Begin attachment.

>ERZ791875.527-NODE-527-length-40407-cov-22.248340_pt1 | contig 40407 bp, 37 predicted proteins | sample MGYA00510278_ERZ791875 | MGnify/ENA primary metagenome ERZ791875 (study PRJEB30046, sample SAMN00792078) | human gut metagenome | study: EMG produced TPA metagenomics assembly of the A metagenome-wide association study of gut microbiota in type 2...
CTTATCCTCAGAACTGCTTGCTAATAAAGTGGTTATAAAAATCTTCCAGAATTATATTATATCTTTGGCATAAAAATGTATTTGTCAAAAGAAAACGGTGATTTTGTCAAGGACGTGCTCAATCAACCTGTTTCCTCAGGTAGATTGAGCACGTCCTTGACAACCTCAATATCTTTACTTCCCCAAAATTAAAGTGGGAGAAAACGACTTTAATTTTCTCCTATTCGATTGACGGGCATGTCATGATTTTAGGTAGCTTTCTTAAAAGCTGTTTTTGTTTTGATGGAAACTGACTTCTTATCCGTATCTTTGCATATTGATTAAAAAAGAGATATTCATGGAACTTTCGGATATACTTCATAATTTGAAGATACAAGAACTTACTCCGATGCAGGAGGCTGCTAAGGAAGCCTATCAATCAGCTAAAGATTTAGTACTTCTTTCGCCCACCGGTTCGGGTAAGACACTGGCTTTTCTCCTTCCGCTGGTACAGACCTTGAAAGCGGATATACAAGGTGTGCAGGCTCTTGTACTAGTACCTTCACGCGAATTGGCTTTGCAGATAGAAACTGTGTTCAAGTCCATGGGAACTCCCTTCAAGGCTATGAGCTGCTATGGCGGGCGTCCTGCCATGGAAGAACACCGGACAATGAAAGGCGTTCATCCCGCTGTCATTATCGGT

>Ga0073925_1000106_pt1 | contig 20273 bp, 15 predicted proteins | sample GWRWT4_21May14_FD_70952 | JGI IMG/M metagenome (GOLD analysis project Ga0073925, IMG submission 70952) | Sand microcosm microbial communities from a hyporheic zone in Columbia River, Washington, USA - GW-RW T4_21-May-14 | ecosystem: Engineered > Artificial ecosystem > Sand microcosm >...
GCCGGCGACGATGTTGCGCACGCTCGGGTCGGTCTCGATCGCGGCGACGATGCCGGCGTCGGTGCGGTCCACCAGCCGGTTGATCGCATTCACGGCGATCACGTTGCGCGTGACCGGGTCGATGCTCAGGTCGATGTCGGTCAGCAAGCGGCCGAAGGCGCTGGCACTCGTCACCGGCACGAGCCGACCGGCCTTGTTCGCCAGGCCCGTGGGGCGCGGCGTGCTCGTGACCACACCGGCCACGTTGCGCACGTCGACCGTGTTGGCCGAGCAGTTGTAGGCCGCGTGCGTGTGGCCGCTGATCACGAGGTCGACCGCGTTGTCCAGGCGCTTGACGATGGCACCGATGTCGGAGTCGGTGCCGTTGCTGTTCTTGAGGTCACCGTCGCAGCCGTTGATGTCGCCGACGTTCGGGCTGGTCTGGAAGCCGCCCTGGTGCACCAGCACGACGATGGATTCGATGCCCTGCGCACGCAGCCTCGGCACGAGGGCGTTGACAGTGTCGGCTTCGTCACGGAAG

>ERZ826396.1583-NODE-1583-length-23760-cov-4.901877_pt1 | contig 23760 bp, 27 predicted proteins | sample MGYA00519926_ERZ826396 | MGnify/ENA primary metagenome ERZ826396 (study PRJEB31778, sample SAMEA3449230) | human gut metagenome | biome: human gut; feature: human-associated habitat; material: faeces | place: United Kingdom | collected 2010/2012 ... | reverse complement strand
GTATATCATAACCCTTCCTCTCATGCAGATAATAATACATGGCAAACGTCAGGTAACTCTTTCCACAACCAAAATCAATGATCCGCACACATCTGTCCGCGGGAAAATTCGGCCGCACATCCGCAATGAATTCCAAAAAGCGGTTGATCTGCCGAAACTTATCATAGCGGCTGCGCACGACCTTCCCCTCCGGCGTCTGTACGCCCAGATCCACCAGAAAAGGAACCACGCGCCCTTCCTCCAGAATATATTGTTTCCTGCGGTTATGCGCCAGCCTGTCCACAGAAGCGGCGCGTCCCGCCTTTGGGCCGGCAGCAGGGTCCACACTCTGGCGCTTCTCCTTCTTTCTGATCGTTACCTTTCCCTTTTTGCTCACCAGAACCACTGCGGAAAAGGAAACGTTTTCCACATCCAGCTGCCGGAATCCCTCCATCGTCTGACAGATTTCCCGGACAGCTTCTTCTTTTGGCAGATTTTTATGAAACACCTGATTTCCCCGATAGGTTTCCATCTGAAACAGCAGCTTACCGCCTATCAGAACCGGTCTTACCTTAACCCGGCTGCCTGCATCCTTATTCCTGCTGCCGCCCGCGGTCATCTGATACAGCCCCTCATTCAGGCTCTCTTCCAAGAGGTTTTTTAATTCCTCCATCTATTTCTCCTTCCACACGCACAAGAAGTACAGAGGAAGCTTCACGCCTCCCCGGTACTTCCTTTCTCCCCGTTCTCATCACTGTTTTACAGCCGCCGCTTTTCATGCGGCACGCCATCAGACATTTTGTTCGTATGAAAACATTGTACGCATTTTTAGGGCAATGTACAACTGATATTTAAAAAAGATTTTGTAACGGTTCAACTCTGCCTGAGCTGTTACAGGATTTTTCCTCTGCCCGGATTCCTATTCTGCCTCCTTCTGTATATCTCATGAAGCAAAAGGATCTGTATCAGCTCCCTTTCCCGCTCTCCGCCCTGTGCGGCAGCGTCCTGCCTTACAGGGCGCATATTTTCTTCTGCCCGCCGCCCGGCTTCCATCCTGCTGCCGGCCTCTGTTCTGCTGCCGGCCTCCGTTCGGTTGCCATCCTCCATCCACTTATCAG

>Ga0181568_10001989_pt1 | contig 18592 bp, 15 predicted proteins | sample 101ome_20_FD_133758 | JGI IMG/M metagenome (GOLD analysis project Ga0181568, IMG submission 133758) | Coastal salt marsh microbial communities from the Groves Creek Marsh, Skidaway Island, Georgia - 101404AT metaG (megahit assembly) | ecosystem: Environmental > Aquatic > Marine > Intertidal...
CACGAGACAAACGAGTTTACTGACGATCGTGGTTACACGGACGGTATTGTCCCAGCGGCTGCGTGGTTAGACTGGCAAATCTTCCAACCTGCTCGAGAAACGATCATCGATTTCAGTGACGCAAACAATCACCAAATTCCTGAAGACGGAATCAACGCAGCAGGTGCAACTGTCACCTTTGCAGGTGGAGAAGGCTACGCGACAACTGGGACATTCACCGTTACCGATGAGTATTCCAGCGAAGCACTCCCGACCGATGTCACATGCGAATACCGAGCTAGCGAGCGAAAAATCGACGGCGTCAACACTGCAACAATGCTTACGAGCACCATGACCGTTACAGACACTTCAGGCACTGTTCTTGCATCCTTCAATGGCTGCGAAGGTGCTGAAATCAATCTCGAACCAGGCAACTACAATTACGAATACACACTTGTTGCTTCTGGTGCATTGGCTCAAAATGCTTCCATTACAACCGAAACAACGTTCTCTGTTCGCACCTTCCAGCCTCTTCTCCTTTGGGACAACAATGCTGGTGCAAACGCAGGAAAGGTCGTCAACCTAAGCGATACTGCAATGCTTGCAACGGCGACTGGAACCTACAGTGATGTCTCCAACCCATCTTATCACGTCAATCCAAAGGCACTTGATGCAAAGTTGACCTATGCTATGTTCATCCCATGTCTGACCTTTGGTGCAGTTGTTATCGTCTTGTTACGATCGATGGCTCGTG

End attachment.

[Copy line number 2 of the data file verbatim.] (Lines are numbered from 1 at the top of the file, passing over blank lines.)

CTTATCCTCAGAACTGCTTGCTAATAAAGTGGTTATAAAAATCTTCCAGAATTATATTATATCTTTGGCATAAAAATGTATTTGTCAAAAGAAAACGGTGATTTTGTCAAGGACGTGCTCAATCAACCTGTTTCCTCAGGTAGATTGAGCACGTCCTTGACAACCTCAATATCTTTACTTCCCCAAAATTAAAGTGGGAGAAAACGACTTTAATTTTCTCCTATTCGATTGACGGGCATGTCATGATTTTAGGTAGCTTTCTTAAAAGCTGTTTTTGTTTTGATGGAAACTGACTTCTTATCCGTATCTTTGCATATTGATTAAAAAAGAGATATTCATGGAACTTTCGGATATACTTCATAATTTGAAGATACAAGAACTTACTCCGATGCAGGAGGCTGCTAAGGAAGCCTATCAATCAGCTAAAGATTTAGTACTTCTTTCGCCCACCGGTTCGGGTAAGACACTGGCTTTTCTCCTTCCGCTGGTACAGACCTTGAAAGCGGATATACAAGGTGTGCAGGCTCTTGTACTAGTACCTTCACGCGAATTGGCTTTGCAGATAGAAACTGTGTTCAAGTCCATGGGAACTCCCTTCAAGGCTATGAGCTGCTATGGCGGGCGTCCTGCCATGGAAGAACACCGGACAATGAAAGGCGTTCATCCCGCTGTCATTATCGGT